Notes on an abusive relation
It is not unusual for Rabbis to meet with victims of domestic abuse. I am no exception and I can say that over time, I have learnt how to recognise abusive situations. There is gaslighting: “It is too difficult for you to get, you are too emotional, let me explain it to you in a rational manner”. There is isolation: “Don’t trust her, she is only after your money”. There is blaming: “Yes, we have problems, but that’s because of you”. There is emotional blackmailing: “I am your only protection, you don’t know how dangerous it is out there…”
Abusive husbands make their wives believe these lies. They also manipulate their victims talking about the rosy days of old.” Remember, how romantic our relations used to be before you screwed it up with your immaturity and selfishness. But I will teach you how to fix it”.
For the victims, it’s difficult to realise that they are being manipulated. It is hard to admit that the person you love, is not the caring and loving man you thought he was. The victim internalises being abused. She lives in denial, hoping for a better future, and meanwhile, she does as she is told, and blames herself for the failure.
Currently I, as a Rabbi, am dealing with one of these situations. The victim is the Jewish community, and the abuser is the Labour Party. It happens over and over again. Labourites, usually someone who has joined the Party inspired by Jeremy Corbyn, post some sickening stuff on social media. For example, in April 2019, a Labour candidate here in Hove re-twitted material about “Jews who control the media” from a Nazi web site. Among the comments, (again, from Labour members), one could read that Adolf Hitler was perhaps not completely wrong. Last Summer, a Labour councillor of Bognor Regis posted, on his Facebook page, revelations about Jews perpetrating human sacrifices.
These are just two examples among the many, that have affected members of our community. Since episodes like these are literally in their thousands, the Equality and Human Rights Commission is currently conducting an independent investigation. While we wait for the results, it is interesting to consider the behaviour of the members of the Labour Party, two-thirds of which deny that the Party has a problem with anti-Semitism.
I tried to debate with them on social media, where they see that I am a Rabbi, and sometimes I think I am dealing with an abusive husband. Gaslighting abounds: “You Jews do not understand the difference between anti-Semitism and anti-Zionism,” (yes, in the realm of ideas the two things are separated, but in the world where we live, they always appear together). Isolation: “Jeremy Corbyn is the most anti-racist leader in the UK. There are far more anti-Semites within the Tory Party than in ours. Avoid the Tories and the LibDems, they are not genuine anti-racists, they will betray you!” Blaming the other: “Yes, there are misunderstandings and miscommunication between the Labour Party and the Jewish community, but that is because the Jewish community is controlled by the Zionists.”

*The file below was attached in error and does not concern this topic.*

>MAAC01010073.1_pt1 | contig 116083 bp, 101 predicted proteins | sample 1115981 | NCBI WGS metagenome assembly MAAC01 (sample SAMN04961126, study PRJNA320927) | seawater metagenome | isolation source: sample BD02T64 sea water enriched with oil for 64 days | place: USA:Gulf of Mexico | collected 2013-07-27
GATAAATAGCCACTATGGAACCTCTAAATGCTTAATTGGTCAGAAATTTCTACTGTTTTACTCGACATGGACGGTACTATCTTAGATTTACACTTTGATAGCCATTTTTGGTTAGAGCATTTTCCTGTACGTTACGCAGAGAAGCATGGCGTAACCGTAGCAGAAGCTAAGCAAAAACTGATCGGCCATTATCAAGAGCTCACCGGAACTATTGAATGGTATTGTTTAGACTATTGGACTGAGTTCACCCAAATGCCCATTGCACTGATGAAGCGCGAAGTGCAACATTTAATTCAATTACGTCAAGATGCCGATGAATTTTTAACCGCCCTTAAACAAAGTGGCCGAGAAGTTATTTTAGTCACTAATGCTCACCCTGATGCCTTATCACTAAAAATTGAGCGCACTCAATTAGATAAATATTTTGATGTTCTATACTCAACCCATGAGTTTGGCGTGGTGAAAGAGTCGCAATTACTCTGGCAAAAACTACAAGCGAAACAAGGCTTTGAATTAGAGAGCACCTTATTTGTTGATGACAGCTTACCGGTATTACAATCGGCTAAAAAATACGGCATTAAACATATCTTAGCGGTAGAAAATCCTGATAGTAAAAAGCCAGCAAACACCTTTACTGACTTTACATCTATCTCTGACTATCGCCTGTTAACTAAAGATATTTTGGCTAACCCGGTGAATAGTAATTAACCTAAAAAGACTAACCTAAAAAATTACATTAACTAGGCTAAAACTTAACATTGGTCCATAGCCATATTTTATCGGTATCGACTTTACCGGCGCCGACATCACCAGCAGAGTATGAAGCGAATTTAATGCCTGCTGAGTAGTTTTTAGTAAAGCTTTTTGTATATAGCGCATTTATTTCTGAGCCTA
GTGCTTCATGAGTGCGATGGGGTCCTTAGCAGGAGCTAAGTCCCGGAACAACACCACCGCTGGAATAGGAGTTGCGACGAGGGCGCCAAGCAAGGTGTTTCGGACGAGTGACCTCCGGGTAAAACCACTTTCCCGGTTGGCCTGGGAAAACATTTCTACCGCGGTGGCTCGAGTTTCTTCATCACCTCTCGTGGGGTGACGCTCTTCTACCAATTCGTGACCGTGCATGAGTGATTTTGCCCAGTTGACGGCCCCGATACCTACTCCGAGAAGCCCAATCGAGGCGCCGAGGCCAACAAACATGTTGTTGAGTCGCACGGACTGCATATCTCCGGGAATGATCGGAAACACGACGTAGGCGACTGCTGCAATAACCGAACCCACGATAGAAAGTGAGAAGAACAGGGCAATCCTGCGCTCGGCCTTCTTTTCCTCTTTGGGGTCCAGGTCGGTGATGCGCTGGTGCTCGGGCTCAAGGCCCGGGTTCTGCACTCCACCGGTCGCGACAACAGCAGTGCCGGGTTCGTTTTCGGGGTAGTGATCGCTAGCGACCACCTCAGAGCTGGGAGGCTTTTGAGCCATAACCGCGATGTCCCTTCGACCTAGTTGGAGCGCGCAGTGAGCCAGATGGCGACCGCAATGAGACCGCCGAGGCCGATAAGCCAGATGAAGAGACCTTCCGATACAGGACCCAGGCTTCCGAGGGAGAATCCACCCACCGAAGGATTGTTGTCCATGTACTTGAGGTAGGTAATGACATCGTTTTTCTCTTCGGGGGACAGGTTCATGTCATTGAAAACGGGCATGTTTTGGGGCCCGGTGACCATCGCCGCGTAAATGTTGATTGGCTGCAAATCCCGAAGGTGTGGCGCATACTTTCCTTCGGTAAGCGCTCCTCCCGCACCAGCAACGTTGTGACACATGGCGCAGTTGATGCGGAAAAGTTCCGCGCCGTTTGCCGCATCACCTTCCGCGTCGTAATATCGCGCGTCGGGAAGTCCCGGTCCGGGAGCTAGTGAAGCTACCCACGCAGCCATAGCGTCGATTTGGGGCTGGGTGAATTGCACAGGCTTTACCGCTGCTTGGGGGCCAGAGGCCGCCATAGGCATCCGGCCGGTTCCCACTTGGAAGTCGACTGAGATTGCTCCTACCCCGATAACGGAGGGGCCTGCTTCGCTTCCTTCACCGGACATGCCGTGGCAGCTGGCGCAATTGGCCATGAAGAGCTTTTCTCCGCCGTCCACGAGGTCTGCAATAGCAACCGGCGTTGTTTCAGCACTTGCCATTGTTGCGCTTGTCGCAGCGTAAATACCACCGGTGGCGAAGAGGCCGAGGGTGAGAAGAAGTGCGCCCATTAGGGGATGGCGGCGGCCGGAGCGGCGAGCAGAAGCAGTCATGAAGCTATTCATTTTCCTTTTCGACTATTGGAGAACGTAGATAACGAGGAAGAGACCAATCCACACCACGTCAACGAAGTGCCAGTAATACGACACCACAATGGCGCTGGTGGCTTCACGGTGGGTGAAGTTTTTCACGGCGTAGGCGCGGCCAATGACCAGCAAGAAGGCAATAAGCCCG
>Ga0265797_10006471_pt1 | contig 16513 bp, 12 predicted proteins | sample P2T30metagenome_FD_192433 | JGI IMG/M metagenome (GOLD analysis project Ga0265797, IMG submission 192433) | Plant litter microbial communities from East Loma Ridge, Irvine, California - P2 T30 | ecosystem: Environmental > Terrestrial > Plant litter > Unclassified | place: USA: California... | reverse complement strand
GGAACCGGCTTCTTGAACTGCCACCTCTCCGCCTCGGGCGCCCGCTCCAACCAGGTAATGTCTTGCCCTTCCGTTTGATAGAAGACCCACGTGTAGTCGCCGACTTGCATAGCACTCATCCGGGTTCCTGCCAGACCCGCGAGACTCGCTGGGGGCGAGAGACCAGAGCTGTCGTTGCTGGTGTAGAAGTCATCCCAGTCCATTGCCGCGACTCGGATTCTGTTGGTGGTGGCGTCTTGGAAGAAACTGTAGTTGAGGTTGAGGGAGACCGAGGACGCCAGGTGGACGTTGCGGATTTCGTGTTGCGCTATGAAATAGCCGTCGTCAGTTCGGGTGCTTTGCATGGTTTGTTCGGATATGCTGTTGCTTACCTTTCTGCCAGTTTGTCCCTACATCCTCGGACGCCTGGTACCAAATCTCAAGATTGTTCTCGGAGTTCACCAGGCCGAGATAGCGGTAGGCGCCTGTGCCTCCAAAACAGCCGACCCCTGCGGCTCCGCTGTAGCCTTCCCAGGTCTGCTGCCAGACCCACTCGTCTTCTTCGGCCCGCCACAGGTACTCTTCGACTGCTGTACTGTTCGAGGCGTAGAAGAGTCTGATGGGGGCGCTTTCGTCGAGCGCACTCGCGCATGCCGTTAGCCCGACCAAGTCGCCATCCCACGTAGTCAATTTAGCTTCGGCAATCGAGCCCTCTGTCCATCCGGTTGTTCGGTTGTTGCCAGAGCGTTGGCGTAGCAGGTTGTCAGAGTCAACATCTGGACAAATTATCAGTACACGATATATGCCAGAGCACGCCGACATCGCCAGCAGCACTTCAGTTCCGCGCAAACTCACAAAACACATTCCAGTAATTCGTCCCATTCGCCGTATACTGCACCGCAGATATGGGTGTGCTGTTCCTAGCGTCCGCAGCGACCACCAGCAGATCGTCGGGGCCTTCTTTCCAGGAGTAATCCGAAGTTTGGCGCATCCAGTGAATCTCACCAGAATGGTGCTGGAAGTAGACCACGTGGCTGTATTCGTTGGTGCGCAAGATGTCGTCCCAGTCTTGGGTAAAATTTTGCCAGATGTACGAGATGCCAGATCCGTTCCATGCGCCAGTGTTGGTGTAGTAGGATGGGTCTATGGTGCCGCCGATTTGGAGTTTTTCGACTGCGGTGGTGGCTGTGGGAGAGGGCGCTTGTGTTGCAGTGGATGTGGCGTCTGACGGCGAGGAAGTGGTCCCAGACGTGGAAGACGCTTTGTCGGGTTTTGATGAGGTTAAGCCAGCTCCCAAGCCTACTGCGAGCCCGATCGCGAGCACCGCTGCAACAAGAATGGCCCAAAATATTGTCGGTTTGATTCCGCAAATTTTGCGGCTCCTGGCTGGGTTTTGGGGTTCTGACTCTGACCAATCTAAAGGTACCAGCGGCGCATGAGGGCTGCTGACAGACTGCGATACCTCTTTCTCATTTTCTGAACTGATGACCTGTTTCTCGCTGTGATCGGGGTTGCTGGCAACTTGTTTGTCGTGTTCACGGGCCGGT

Like an abusive husband who manipulates his battered wife evoking the romantic past, that memorable day when he proposed, so the Labour militants refer to the Battle of Cable Street, the fateful day when Communist and Jews defeated the thugs of Mosley. And, (they point it proudly), when the parents of Jeremy Corbyn found each other. Wasn’t it beautiful, and romantic, that day, when we stood united together? That was in 1936, but then you Jews have betrayed us, you have broken the unity, out of selfish interest; first in 1948, with the founding of Israel, and then with the Six-Day War. Since then, only because of selfishness, you are hanging around with the wrong kind of people.
One of the most painful aspects of domestic abuse is that it is so difficult to end. Many victims believe, despite every evidence, that it is possible to keep the family together and willingly submit themselves to their abusive partner. For an increasing number of Jewish members, (or former members), of the Labour Party, this is not the case. Like survivors of abuse, they have found shelter elsewhere, tried to rebuild their political life elsewhere and perhaps filed for divorce.
When the next elections happen, quite a few of my colleagues will probably exhort their congregants who still have some hope in the Labour Party to be more realistic, jump out of the boat and move elsewhere. I will not do the same. Politics is a tricky business and I cannot even imagine how terrible things will be if a Party with no Jewish members come into power.
Things can change. In the USA in the 30s the Republicans were not in favour of Jewish immigration, yet in 2012 Rabbi Meir Soloveichik, nonetheless, gave the opening blessing at the national convention of the Republican Party. What a stark contrast with the UK Labour Party, that at their conference they decided to discuss anti-Semitism… on Shabbat!
Jews in the Republican Party have worked hard to build trust and to change the culture. You may disagree with the Republican policies, (even if in the era of Donald Trump, we have any idea of what they are!). But no one can deny that it is better to have friends than enemies.
Can the Labour Party change its toxic anti-Semitic culture, which is now prevalent? A few years ago, it was not so extremist and anti-Semitic, but things have changed, dramatically and quick. Is there any chance to turn back? I personally encourage those who believe it is possible and chose to remain members of the Labour Party, despite humiliations and abuses, to work to change its culture. But I understand those who are tired and choose to leave such a toxic environment.
I understand, believe me. I truly understand.
28 September 2019–28 Elul 5779